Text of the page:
So he forgot how to live, our very typical hero of modern times. But just as in a children’s story rescue suddenly appears in the shape of a wondrous fairy, Philip Winters also has a surprising encounter, which will help him to determine his position in this world anew. The unexpected enlightening figure is a child, nine-year-old Alice. Her mother, whose acquaintance Philip had somehow forcibly made at the airport counter, has let her down, leaving behind a succinct message, in which she asks Winters to take provisionally charge of the girl until she will follow them to Amsterdam in a later airplane.
The mother does not appear though, and thus Philip Winters does not have any other alternative but to go on looking after the child, a responsibility he most willingly would like to avoid. But Alice remains persistent, she scents the possibility of an exciting adventure. She mentions a grandmother, who possibly lives in Wuppertal, West Germany. Unwillingly Winters bows to his fate, but after a few abortive attempts he simply deposits her at a police station and goes to a Chuck Berry concert on his own.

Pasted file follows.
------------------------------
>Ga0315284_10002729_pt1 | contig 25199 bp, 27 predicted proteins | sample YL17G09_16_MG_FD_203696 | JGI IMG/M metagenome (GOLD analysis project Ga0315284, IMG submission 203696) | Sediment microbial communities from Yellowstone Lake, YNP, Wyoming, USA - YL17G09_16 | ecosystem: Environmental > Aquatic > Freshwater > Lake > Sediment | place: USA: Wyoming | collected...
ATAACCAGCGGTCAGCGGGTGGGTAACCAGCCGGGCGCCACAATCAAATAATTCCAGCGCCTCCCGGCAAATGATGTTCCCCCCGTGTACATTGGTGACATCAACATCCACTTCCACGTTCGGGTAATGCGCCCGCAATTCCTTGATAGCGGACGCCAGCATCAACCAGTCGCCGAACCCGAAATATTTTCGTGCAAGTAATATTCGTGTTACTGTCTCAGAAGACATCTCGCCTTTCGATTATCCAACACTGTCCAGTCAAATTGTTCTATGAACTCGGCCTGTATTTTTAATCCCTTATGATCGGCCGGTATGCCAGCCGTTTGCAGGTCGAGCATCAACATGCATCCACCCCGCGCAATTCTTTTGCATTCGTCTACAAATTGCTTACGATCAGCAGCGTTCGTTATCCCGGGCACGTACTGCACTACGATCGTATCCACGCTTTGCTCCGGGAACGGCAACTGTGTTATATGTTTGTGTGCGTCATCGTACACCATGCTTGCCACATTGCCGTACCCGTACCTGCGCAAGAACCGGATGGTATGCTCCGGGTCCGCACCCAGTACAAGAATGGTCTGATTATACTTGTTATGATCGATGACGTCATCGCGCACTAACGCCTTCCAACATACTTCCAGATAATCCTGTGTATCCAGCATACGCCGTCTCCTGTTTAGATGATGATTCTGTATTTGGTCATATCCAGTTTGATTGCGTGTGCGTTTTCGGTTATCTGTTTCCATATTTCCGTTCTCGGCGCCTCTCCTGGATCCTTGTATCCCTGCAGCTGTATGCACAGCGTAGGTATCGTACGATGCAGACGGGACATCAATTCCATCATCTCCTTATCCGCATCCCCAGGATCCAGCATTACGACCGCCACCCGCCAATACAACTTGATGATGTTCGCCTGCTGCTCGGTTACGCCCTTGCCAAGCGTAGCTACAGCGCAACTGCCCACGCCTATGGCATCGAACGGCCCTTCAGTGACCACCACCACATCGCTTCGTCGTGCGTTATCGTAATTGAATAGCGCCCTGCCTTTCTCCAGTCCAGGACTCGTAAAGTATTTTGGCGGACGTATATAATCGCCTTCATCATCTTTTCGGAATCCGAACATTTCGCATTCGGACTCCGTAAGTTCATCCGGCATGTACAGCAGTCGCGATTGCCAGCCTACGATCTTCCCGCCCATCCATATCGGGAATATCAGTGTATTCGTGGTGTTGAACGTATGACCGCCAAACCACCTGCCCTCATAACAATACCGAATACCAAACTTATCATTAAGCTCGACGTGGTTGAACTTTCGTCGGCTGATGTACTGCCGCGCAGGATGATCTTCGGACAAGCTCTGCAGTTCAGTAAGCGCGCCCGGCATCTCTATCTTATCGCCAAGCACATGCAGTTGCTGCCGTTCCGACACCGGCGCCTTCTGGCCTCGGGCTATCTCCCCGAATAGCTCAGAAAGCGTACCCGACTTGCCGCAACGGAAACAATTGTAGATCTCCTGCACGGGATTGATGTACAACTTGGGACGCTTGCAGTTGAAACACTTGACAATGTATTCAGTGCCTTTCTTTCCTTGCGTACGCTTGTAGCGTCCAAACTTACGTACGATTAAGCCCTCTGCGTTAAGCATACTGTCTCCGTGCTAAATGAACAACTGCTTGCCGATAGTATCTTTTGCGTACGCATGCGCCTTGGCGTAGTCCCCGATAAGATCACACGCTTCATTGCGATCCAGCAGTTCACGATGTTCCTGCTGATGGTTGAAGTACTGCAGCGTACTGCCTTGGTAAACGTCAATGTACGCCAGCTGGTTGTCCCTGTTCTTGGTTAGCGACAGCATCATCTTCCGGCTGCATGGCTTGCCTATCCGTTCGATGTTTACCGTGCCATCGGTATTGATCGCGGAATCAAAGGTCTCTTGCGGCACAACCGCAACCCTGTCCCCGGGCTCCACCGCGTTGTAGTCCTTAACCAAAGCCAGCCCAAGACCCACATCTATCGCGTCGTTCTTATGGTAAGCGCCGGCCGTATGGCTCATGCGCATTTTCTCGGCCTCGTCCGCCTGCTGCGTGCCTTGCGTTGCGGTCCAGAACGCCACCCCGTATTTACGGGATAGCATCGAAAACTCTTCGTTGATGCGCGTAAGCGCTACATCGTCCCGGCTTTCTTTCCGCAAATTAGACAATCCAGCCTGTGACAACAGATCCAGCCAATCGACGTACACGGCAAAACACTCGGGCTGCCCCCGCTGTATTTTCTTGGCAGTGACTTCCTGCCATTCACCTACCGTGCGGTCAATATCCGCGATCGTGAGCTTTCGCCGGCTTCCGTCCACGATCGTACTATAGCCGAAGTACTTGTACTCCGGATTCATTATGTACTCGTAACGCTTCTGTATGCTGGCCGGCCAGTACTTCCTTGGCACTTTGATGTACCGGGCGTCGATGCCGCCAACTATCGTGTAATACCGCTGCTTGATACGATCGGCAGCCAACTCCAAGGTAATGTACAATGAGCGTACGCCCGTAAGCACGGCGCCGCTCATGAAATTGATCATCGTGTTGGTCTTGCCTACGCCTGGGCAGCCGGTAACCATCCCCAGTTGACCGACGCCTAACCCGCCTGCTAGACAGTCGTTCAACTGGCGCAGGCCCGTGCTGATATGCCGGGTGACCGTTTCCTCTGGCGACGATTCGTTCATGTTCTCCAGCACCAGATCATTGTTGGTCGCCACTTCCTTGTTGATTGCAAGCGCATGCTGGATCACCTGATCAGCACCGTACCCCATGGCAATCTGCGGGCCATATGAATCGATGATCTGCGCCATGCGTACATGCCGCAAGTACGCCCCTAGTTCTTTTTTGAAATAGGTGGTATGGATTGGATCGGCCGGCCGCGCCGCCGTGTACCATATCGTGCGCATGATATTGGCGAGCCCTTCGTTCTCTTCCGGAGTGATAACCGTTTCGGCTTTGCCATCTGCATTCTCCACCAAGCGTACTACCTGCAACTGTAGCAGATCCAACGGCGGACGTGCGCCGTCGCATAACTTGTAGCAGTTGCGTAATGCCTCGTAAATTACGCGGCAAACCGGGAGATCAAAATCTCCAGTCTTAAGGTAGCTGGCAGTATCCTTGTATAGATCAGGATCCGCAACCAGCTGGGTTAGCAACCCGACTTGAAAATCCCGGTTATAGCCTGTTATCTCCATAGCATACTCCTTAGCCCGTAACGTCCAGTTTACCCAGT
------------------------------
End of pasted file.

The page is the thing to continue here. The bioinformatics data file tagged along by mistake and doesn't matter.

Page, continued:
That could be the end of the story. But as I already mentioned, Alice is a fairy. And so she does not only come back, but also actually succeeds in getting a mechanism going in Philip Winters which seemed to be already dead and buried: the reference to the other one, the preparedness to get involved with his fellow creatures. At the end of the film he seems to be recovered, the train in which he and Alice are sitting, is obviously moving along on newly built tracks, the decisive switching of the points has been made.
At least for the time being. For it is exactly in this hopeful and promising moment that we have to leave this wonderful movie. We are just allowed to throw another brief glance at the protagonist, who is sitting in the compartment joyfully united with Alice, a moment before the camera steps back and rises into the air, moving irresistibly away from the scene, until it depicts a vast panoramic view. But our eyes are still fixed on the train that hastens steadily through the immense landscape heading towards a destiny unknown.
Wenders: In His Prime
Between the years 1971 and 1977, Wim Wenders could do no wrong. Yet, even with his best films already on the screen, mainstream success eluded him until 1984, when his over- romanticized Paris, Texas (a fanboy-esquire ode to John Ford and the American landscape) established him as one of Cannes’ most beloved filmmakers. Perhaps as a result of commercial success coming from his sappiest work to date, Wenders’ chased a tangent that spiraled into career insignificance after 1993’s Faraway, So Close! By the mid-late 90’s, Wenders’ films (documentaries excluded) became achingly pretentious and ripe for parody.